Victoria St this is not: Hanoi’s famed Cha Ca La Vong Restaurant

My father is this blog’s first foreign correspondent. On assignment in Hanoi just the other day, his camera phone snapped these images of how I wish Victoria St could be. I tell you, if you went to many places in old South East Asia and bought the entire fitout — well, perhaps not this restaurant’s — and installed it into some shell in Melbourne, you’d make a killing. This is the yellow fish restaurant. That’s all they sell, but it’s packed out. They don’t waste this stuff on the tourists, but very expensive and increasingly-difficult-to-come-by sauce made out of the eyes of particular insects is the traditional accompaniment. You just can’t buy this stuff in Victoria St, along with so much else of Vietnam’s glorious cuisine. More photos here.

Victoria St Vietnamese Lunar New Year Festival

What are festivals coming to in this city? The Swedish Fair at the Swedish Church is what you might call a good festival, and the festivals out in the sticks which are genuine community celebrations by Buddhists, Hindus, Tibetans and Whathaveyous are beaut. But so many festivals are just so crud: the Lygon St Fiesta, the Antipodes Festival, and to a lesser extent, the Vietnamese Lunar New Year Festival which was on yesterday. A festival is not a row of shops allowed to sell their things at outside tables, a stage with a band, and an Ikea van with some vaguely pan-Asian decorated kitchen. Am I being too harsh? Mine was a short visit. What do other people think? Continue reading “Victoria St Vietnamese Lunar New Year Festival”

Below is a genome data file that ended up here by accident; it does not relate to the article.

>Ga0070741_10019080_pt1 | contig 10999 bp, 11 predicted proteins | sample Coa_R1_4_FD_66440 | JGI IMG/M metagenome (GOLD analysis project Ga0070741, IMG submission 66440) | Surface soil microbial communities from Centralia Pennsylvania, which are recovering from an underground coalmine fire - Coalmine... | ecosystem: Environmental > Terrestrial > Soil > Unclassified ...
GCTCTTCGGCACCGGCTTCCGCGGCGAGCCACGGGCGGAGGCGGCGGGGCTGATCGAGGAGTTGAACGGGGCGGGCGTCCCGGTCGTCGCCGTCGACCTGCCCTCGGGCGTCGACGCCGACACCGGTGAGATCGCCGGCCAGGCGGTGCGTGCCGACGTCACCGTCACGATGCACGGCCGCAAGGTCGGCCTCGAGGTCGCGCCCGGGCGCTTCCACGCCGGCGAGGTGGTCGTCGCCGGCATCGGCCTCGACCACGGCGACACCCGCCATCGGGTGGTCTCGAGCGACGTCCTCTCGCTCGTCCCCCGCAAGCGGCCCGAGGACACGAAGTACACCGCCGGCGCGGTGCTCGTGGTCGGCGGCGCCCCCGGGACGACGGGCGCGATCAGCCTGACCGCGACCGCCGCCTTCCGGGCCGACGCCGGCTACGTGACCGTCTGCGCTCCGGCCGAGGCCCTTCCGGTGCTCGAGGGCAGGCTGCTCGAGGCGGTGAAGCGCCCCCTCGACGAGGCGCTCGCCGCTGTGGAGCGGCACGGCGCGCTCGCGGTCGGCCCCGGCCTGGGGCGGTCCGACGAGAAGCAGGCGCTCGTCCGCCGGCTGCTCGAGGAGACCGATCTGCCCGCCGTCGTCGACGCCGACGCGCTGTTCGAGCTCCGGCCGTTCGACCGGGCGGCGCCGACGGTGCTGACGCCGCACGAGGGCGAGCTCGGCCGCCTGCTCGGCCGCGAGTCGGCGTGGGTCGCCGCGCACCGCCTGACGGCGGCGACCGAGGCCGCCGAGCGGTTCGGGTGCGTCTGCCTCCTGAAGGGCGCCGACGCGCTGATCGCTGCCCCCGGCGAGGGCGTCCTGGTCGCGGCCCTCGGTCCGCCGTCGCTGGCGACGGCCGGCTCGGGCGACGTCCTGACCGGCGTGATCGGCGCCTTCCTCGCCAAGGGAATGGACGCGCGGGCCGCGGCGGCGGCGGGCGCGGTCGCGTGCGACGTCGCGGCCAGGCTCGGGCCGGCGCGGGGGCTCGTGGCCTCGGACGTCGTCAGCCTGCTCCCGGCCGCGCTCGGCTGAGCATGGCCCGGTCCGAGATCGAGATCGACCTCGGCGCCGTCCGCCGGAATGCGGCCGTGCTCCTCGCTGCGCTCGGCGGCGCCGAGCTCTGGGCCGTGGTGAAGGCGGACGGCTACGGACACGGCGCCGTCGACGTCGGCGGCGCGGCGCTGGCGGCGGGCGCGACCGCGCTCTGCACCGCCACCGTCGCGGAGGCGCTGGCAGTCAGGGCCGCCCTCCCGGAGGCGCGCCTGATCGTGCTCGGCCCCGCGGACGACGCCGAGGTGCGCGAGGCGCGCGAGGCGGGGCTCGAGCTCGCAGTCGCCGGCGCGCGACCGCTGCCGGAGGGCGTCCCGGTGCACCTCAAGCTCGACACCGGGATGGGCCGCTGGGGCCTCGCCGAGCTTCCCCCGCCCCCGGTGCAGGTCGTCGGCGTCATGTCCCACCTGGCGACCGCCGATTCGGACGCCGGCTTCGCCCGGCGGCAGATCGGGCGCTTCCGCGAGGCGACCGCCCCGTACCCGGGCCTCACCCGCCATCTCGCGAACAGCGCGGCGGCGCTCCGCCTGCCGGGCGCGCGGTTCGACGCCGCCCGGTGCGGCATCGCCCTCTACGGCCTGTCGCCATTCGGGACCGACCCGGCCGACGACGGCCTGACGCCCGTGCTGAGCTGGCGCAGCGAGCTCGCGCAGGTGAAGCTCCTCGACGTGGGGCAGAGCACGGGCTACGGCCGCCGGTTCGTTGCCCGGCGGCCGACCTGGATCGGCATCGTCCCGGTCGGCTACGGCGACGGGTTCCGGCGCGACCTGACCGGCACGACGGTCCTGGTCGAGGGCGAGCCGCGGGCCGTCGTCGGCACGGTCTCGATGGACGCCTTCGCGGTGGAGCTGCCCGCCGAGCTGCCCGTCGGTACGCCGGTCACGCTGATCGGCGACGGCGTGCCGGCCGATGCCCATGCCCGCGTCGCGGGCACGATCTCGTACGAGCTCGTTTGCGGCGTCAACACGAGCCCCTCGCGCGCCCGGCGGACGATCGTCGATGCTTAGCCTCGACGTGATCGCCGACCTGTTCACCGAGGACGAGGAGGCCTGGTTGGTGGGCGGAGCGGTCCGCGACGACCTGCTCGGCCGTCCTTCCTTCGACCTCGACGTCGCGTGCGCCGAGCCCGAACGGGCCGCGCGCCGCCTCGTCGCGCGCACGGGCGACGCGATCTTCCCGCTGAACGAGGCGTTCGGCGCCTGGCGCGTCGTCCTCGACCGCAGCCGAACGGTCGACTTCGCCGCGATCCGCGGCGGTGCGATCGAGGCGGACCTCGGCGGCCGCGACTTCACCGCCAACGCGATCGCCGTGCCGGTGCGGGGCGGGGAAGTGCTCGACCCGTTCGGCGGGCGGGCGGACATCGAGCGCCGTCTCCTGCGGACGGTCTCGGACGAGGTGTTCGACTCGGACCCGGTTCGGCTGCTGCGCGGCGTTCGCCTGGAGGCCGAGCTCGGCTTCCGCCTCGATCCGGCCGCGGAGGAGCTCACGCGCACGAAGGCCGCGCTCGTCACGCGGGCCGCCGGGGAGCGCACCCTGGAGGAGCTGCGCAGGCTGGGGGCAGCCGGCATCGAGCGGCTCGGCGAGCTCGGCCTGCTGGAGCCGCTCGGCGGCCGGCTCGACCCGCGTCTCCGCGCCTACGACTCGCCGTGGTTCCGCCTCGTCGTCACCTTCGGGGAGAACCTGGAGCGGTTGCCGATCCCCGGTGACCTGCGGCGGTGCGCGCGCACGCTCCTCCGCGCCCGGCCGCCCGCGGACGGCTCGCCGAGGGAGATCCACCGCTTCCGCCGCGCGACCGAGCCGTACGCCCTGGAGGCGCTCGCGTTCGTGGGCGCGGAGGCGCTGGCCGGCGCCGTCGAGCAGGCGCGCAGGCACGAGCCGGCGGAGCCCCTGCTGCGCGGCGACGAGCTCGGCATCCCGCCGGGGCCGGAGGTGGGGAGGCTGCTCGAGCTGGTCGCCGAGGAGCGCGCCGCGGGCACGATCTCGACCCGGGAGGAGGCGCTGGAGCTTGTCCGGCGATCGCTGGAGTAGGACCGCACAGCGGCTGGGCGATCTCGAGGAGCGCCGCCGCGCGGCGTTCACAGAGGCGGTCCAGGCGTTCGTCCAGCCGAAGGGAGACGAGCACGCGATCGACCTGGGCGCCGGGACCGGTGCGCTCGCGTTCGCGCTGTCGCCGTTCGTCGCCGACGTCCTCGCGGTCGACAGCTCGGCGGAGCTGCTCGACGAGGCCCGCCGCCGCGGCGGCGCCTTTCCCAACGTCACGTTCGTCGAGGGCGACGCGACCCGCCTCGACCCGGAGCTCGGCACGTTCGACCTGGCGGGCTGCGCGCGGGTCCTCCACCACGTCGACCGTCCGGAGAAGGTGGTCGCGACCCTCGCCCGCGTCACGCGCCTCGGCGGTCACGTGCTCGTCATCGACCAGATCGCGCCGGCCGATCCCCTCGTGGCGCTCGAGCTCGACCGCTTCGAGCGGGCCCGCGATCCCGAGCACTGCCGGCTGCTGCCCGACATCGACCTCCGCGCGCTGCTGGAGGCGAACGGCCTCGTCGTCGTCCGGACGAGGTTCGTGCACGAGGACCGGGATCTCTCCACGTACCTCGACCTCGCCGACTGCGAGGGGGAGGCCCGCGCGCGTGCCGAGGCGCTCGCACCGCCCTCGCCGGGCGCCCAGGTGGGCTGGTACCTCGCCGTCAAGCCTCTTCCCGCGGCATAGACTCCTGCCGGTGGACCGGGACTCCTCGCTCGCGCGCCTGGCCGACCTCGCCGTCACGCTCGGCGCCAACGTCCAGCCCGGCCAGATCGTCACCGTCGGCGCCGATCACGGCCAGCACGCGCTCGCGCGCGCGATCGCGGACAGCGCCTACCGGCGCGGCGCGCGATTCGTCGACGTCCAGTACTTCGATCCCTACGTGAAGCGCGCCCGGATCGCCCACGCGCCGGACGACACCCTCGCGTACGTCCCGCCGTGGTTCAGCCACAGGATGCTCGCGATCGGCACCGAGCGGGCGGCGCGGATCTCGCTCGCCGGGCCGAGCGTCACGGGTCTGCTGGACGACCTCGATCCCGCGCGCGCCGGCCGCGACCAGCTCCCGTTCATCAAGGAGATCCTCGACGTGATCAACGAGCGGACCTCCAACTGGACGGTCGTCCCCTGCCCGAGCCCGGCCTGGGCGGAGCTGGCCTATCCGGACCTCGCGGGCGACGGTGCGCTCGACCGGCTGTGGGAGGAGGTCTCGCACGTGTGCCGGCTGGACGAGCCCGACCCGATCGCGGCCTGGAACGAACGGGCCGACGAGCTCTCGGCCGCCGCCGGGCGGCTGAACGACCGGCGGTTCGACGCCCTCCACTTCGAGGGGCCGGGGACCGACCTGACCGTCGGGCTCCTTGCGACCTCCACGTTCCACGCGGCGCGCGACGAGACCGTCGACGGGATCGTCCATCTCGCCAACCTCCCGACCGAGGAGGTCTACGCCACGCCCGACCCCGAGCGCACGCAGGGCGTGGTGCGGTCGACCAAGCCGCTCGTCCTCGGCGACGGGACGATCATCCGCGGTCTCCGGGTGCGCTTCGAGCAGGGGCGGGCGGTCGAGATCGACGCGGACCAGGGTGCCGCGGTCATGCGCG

A trip to Footscray — the true Little Saigon — with Mr Nguyen

Herr Nguyen may be off to Seoul — good for his korea — and so we finally got round to driving over to Footscray to check out the thing that makes Victoria St look like a pale imitation. That thing is the Vietnamese market. I had long thought the Nguyens had been taking the train to the Footscray Market proper, but discovered that there is a second exclusively Vietnamese market, established in 1992. If you hanker after overseas travel but are short of cash, you could go and stay the night in Little Saigon. Once inside the Vietnamese Market, it only takes the ignoring of a small amount of English writing to suspend disbelief. Continue reading “A trip to Footscray — the true Little Saigon — with Mr Nguyen”